|From||United States of America|
|Birth||1965, Aberdeen, USA|
Kathryn Uhrich (born 1965) is Dean of the College of Natural and Agricultural Sciences, at The University of California, Riverside, and founder of Polymerix Corporation.
Her research mainly focuses on biodegradable polymers for use in dental and medical applications. These polymers consist of esters, amides and anhydrides, all of which are susceptible to hydrolysis, thus ensuring the breakdown of the polymer in the body’s watery milieu. The oldest version of aspirin came from Hippocrates in the fifth century BC, while the latest version, PolyAspirin, comes from Uhrich's lab at Rutgers University. Polyaspirine consists of anhydrides and esters that hydrolytically degrade into the active ingredient in aspirin (salicylic acid). Her research was highlighted in "Aspirin: The Remarkable Story of a Wonder Drug" by Diarmuid Jeffreys. Although the polymer was originally designed for biodegradable sutures, PolyAspirin is now undergoing clinical trials as a material for a new type of cardiac stent. This biodegradable stent controls the inflammation effects occurring after angioplasty, called restenosis and disappears when no longer needed. Kathryn Uhrich at Rutgers Uhrich has collaborated with Professor Michael Tchikindas in the Rutgers Food Science department to investigate PolyAspirin and other plant-based polymers as a method for prevention of biofilm formation by microbes such as E. coli and Salmonella in food. In 1997, Uhrich first patented PolyAspirin. All of Uhrich's inventions were originally licensed to Polymerix Corporation in 2000, to develop biodegradable polymerized drugs, and now being licensed through Rutgers. The technology includes more efficient delivery to targeted areas such as orthopedic implants, coronary stents and arthritic joints. Uhrich has at least 16 patents in the US and 160 patent applications pending worldwide, all of which are coordinated by Rutgers OCLTT. Uhrich’s second research line is on polymeric micelles. Like soap, these polymers have a hydrophilic ‘head’ and a hydrophobic ‘tail’. These molecules form a spherical particle in which you can pack a hydrophobic drug molecule. Uhrich’s research group investigates two general classes of nanoscale polymeric micelles: amphiphilic star-like macromolecules (ASMs) and amphiphilic scorpion-like macromolecules (AScMs); both systems facilitate drug transport. ASMs behave as unimolecular micelles, where four polymer particles are covalently bound. AScMs consist of part of the star like macromolecules, and must first aggregate to form micellar structures. Because AScMs are easier to synthesize and have similar properties, the polymers are undergoing further proof of principle research in gene delivery of siRNA and plasmid DNA with Professor Charlie Roth. Also, the anionic (negatively charged) scorpion-like molecules inhibit cellular uptake of oxidized LDL, the ‘bad’ cholesterol in the body. This type of LDL is usually incorporated in macrophages, resulting in foam cell formation and formation of an atherosclerotic plaque which narrows or blocks the arteries. Contrary to most anti-atherosclerotic drugs, the anionic polymer only targets the bad cholesterol LDL particles and not the good cholesterol HDL. The delivery of these polymeric particles is now undergoing investigation with Professor Prabhas Moghe. Thirdly, her group is interested in micro-sized striped patterns of protein (such as serum albumin, immunoglobulin G, laminin and other growth factors) on biocompatible polymeric substrates (such as poly(methylmethacrylate) or PMMA). These proteins promote neuron cell growth, but are not always large enough to bridge the gap caused by injury and restore function to the nerve. Thus, Uhrich investigates the optimal dimensions for promoting neuronal growth in conjugation with Professors Helen Buettner, Martin Grumet and David Shreiber, and the most effective patterning method to generate protein gradients. More recently, Uhrich's group is collaborating with Professor Sally Meiners of UMDNJ to create nerve guidance conduits from biodegradable polymers.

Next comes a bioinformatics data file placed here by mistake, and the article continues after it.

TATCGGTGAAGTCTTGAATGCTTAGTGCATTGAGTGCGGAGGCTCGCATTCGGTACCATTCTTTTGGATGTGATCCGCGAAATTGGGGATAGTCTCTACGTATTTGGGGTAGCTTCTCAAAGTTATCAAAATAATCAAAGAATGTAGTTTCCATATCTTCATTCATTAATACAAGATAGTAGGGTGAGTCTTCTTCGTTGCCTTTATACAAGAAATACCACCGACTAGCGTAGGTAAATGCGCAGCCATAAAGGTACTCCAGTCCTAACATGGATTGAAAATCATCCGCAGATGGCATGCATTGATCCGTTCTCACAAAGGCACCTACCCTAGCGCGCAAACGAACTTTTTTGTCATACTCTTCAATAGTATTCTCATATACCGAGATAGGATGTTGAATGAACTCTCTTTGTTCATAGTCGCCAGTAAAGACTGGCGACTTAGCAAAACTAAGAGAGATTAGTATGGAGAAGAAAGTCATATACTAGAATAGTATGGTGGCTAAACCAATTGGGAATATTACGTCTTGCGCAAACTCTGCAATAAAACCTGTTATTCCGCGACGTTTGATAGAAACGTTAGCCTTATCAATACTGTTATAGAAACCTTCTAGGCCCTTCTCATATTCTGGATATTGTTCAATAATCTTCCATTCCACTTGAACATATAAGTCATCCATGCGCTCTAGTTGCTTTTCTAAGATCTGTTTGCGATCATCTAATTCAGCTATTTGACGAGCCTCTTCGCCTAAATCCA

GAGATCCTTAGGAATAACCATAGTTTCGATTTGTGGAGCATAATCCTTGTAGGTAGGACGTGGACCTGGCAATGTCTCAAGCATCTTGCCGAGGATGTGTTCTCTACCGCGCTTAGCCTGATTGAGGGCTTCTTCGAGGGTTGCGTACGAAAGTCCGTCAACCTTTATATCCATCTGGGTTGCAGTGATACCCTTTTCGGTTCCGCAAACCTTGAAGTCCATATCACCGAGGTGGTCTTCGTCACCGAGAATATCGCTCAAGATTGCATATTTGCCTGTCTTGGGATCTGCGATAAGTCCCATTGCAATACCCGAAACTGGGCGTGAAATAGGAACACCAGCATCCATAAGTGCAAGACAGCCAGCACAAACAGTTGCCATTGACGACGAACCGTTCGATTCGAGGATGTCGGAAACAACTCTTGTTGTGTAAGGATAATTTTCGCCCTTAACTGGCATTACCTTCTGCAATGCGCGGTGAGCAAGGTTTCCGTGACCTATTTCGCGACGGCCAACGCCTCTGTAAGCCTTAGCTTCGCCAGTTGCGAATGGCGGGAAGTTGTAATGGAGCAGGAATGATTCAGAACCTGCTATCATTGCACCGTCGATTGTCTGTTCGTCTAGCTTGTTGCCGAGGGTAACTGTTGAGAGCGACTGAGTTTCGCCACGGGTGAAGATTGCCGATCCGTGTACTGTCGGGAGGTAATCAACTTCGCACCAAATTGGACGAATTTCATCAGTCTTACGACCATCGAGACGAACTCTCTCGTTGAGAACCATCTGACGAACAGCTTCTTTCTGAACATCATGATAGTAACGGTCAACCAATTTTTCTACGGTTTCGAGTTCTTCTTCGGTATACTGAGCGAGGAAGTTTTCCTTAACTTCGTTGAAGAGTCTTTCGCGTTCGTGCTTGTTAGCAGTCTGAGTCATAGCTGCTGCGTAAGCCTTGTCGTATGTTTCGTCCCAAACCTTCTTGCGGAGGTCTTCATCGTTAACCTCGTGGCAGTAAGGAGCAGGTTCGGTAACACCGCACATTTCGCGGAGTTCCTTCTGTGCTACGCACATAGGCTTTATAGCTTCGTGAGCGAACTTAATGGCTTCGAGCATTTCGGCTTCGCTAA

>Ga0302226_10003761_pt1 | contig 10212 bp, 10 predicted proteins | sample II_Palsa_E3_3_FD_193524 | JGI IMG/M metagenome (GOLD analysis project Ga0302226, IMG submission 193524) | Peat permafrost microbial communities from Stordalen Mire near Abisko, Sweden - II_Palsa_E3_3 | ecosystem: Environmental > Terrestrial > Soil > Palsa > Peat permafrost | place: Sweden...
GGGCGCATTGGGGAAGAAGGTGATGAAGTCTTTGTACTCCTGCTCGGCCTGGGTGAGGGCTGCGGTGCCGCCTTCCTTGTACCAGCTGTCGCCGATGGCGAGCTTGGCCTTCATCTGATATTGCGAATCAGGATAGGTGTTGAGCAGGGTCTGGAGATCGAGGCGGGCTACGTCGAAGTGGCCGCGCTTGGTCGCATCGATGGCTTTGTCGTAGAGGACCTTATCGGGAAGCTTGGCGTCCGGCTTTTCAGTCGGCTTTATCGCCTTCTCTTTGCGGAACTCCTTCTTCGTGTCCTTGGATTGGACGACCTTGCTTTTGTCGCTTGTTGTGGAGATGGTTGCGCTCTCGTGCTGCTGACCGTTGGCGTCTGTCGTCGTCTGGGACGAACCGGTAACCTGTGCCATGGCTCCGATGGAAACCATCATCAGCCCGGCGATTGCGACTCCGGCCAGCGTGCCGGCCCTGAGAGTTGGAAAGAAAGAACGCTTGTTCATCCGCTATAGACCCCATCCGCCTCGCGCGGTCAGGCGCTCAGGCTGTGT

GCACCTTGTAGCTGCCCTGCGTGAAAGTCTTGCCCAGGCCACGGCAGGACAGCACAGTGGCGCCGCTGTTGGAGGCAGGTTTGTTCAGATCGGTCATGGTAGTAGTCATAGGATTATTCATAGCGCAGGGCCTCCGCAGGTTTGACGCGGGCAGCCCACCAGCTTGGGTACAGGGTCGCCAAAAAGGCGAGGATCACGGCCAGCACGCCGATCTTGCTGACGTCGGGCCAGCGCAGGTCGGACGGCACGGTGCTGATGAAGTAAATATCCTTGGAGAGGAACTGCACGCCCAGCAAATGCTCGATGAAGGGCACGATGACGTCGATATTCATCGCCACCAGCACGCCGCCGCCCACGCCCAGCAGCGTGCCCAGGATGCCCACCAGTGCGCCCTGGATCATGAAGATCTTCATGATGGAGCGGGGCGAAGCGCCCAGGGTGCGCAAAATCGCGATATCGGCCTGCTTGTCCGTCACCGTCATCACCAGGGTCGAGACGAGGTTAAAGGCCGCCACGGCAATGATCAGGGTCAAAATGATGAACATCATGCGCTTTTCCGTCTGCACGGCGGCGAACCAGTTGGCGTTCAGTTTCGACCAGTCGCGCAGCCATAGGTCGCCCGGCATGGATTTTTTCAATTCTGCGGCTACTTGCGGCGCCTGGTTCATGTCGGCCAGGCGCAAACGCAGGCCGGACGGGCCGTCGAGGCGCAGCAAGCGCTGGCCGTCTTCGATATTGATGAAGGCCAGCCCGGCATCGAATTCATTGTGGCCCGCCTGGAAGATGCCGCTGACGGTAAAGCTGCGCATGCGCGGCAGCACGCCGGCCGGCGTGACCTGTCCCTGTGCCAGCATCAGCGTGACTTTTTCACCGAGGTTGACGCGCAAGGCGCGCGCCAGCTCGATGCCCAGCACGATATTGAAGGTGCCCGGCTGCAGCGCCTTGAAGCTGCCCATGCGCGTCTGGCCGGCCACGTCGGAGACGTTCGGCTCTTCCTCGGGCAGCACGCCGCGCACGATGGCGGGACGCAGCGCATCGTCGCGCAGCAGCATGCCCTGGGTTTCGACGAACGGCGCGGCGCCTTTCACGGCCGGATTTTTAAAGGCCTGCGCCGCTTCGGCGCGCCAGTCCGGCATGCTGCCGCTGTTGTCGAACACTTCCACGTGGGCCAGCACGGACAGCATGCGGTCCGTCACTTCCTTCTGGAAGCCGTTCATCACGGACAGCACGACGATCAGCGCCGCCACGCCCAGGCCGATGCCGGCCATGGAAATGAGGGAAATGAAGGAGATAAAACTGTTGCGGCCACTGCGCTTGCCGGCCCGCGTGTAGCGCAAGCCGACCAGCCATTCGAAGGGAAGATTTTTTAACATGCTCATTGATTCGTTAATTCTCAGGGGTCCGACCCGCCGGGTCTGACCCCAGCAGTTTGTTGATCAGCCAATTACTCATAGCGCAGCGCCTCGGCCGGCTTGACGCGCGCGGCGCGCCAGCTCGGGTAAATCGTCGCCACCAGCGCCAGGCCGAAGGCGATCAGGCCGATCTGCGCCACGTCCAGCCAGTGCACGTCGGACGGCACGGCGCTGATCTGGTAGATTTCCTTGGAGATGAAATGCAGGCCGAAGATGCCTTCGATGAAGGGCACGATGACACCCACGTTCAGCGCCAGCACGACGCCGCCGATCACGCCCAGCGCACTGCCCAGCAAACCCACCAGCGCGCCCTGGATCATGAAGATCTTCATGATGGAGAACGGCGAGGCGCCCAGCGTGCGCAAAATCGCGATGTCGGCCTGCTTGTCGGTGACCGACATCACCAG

2014, Fellow, American Chemical Society 2014, Fellow, National Academy of Inventors 2013, Sioux Award, 2013, Common Pathways Award, New Jersey Association for Biomedical Research 2007, Blavatnik Awards for Young Scientists, Finalist, New York Academy of Science 2006, Hall of Fame: Technology (Polymerix), New Jersey Technology Council 2005, New Jersey's Top Pharmaceutical Companies (Polymerix), NJBiz 2005, ACS Buck-Whitney Award 2004, Outstanding Scientist – New Jersey Association for Biomedical Research 2003, Thomas Alva Edison Patent Award: Medical/Technology Transfer, Research and Development Council of New Jersey 2003, Fellow, American Institute for Medical and Biological Engineering 2000–2004, National Science Foundation CAREER Award 1996–1998, Johnson & Johnson Discovery Award, Johnson & Johnson Inc.
Grand Forks Central High School University of North Dakota, B.S. 1986 Cornell University, M.S. 1989 Cornell University, Ph.D. 1992
researcher in the division of Lithographic Materials and Chemical Engineering, AT&T Bell Laboratories, 1992–1993 researcher in the Corporate Research Laboratories, Eastman Kodak Company, 1990 researcher for the Energy Research Center, 1984–1986